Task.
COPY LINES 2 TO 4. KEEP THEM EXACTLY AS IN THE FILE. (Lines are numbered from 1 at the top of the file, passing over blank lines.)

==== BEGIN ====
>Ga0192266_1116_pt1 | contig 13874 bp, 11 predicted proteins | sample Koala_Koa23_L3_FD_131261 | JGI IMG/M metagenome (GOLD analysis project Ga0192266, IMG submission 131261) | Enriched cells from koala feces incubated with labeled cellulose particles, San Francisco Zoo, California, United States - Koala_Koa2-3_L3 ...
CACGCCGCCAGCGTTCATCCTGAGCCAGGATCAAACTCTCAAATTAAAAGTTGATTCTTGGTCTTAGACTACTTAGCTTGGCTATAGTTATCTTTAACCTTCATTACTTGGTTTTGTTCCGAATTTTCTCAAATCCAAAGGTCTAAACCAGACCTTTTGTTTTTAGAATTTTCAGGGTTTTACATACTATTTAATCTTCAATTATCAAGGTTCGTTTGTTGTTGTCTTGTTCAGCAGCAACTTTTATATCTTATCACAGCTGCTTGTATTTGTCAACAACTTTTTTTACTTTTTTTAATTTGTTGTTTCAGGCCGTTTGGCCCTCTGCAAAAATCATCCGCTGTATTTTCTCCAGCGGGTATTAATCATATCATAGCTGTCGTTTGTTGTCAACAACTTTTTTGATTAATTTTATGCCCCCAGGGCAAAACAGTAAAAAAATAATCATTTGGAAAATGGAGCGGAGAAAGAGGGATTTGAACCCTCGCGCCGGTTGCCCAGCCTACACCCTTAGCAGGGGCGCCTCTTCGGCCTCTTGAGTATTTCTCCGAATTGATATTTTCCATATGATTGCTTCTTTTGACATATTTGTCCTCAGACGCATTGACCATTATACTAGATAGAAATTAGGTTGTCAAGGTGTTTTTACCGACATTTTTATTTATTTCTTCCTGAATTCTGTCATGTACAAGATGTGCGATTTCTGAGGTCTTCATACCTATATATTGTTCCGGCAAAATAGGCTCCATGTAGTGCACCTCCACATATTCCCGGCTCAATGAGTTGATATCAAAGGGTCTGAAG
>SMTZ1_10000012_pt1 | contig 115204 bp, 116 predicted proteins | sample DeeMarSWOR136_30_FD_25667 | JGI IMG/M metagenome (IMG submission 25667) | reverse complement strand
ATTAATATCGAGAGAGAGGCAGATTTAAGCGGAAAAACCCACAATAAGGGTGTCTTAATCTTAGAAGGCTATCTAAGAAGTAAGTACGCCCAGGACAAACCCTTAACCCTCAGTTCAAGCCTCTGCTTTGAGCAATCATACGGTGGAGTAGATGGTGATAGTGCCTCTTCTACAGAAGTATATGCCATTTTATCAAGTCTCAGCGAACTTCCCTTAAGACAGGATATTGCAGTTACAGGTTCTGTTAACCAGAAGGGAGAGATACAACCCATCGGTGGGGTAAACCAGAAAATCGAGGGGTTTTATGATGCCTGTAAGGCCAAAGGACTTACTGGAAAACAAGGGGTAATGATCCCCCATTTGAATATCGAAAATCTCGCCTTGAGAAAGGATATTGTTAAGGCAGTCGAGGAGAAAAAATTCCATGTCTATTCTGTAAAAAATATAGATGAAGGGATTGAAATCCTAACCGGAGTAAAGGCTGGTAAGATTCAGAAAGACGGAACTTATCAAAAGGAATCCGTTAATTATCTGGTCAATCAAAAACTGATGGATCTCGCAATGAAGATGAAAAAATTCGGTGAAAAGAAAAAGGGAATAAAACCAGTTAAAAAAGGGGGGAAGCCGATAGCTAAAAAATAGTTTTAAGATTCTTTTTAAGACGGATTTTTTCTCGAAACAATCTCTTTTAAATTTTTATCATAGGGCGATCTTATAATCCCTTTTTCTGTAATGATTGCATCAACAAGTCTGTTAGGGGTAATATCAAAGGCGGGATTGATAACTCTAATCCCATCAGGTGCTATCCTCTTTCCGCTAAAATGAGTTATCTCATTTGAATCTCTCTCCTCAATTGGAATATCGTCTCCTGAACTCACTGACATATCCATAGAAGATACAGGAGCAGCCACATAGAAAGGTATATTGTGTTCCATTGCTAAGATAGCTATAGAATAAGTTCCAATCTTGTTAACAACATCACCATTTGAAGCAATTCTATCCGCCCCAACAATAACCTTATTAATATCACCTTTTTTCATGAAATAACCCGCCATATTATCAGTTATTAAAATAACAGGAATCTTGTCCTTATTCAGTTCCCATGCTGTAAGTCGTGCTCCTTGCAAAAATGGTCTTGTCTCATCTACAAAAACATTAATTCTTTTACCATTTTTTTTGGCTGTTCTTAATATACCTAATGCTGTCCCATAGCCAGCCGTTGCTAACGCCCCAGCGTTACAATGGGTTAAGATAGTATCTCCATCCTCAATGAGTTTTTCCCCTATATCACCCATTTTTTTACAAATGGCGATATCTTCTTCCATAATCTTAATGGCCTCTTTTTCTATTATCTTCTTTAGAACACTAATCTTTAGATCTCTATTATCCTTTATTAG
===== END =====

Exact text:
CACGCCGCCAGCGTTCATCCTGAGCCAGGATCAAACTCTCAAATTAAAAGTTGATTCTTGGTCTTAGACTACTTAGCTTGGCTATAGTTATCTTTAACCTTCATTACTTGGTTTTGTTCCGAATTTTCTCAAATCCAAAGGTCTAAACCAGACCTTTTGTTTTTAGAATTTTCAGGGTTTTACATACTATTTAATCTTCAATTATCAAGGTTCGTTTGTTGTTGTCTTGTTCAGCAGCAACTTTTATATCTTATCACAGCTGCTTGTATTTGTCAACAACTTTTTTTACTTTTTTTAATTTGTTGTTTCAGGCCGTTTGGCCCTCTGCAAAAATCATCCGCTGTATTTTCTCCAGCGGGTATTAATCATATCATAGCTGTCGTTTGTTGTCAACAACTTTTTTGATTAATTTTATGCCCCCAGGGCAAAACAGTAAAAAAATAATCATTTGGAAAATGGAGCGGAGAAAGAGGGATTTGAACCCTCGCGCCGGTTGCCCAGCCTACACCCTTAGCAGGGGCGCCTCTTCGGCCTCTTGAGTATTTCTCCGAATTGATATTTTCCATATGATTGCTTCTTTTGACATATTTGTCCTCAGACGCATTGACCATTATACTAGATAGAAATTAGGTTGTCAAGGTGTTTTTACCGACATTTTTATTTATTTCTTCCTGAATTCTGTCATGTACAAGATGTGCGATTTCTGAGGTCTTCATACCTATATATTGTTCCGGCAAAATAGGCTCCATGTAGTGCACCTCCACATATTCCCGGCTCAATGAGTTGATATCAAAGGGTCTGAAG
>SMTZ1_10000012_pt1 | contig 115204 bp, 116 predicted proteins | sample DeeMarSWOR136_30_FD_25667 | JGI IMG/M metagenome (IMG submission 25667) | reverse complement strand
ATTAATATCGAGAGAGAGGCAGATTTAAGCGGAAAAACCCACAATAAGGGTGTCTTAATCTTAGAAGGCTATCTAAGAAGTAAGTACGCCCAGGACAAACCCTTAACCCTCAGTTCAAGCCTCTGCTTTGAGCAATCATACGGTGGAGTAGATGGTGATAGTGCCTCTTCTACAGAAGTATATGCCATTTTATCAAGTCTCAGCGAACTTCCCTTAAGACAGGATATTGCAGTTACAGGTTCTGTTAACCAGAAGGGAGAGATACAACCCATCGGTGGGGTAAACCAGAAAATCGAGGGGTTTTATGATGCCTGTAAGGCCAAAGGACTTACTGGAAAACAAGGGGTAATGATCCCCCATTTGAATATCGAAAATCTCGCCTTGAGAAAGGATATTGTTAAGGCAGTCGAGGAGAAAAAATTCCATGTCTATTCTGTAAAAAATATAGATGAAGGGATTGAAATCCTAACCGGAGTAAAGGCTGGTAAGATTCAGAAAGACGGAACTTATCAAAAGGAATCCGTTAATTATCTGGTCAATCAAAAACTGATGGATCTCGCAATGAAGATGAAAAAATTCGGTGAAAAGAAAAAGGGAATAAAACCAGTTAAAAAAGGGGGGAAGCCGATAGCTAAAAAATAGTTTTAAGATTCTTTTTAAGACGGATTTTTTCTCGAAACAATCTCTTTTAAATTTTTATCATAGGGCGATCTTATAATCCCTTTTTCTGTAATGATTGCATCAACAAGTCTGTTAGGGGTAATATCAAAGGCGGGATTGATAACTCTAATCCCATCAGGTGCTATCCTCTTTCCGCTAAAATGAGTTATCTCATTTGAATCTCTCTCCTCAATTGGAATATCGTCTCCTGAACTCACTGACATATCCATAGAAGATACAGGAGCAGCCACATAGAAAGGTATATTGTGTTCCATTGCTAAGATAGCTATAGAATAAGTTCCAATCTTGTTAACAACATCACCATTTGAAGCAATTCTATCCGCCCCAACAATAACCTTATTAATATCACCTTTTTTCATGAAATAACCCGCCATATTATCAGTTATTAAAATAACAGGAATCTTGTCCTTATTCAGTTCCCATGCTGTAAGTCGTGCTCCTTGCAAAAATGGTCTTGTCTCATCTACAAAAACATTAATTCTTTTACCATTTTTTTTGGCTGTTCTTAATATACCTAATGCTGTCCCATAGCCAGCCGTTGCTAACGCCCCAGCGTTACAATGGGTTAAGATAGTATCTCCATCCTCAATGAGTTTTTCCCCTATATCACCCATTTTTTTACAAATGGCGATATCTTCTTCCATAATCTTAATGGCCTCTTTTTCTATTATCTTCTTTAGAACACTAATCTTTAGATCTCTATTATCCTTTATTAG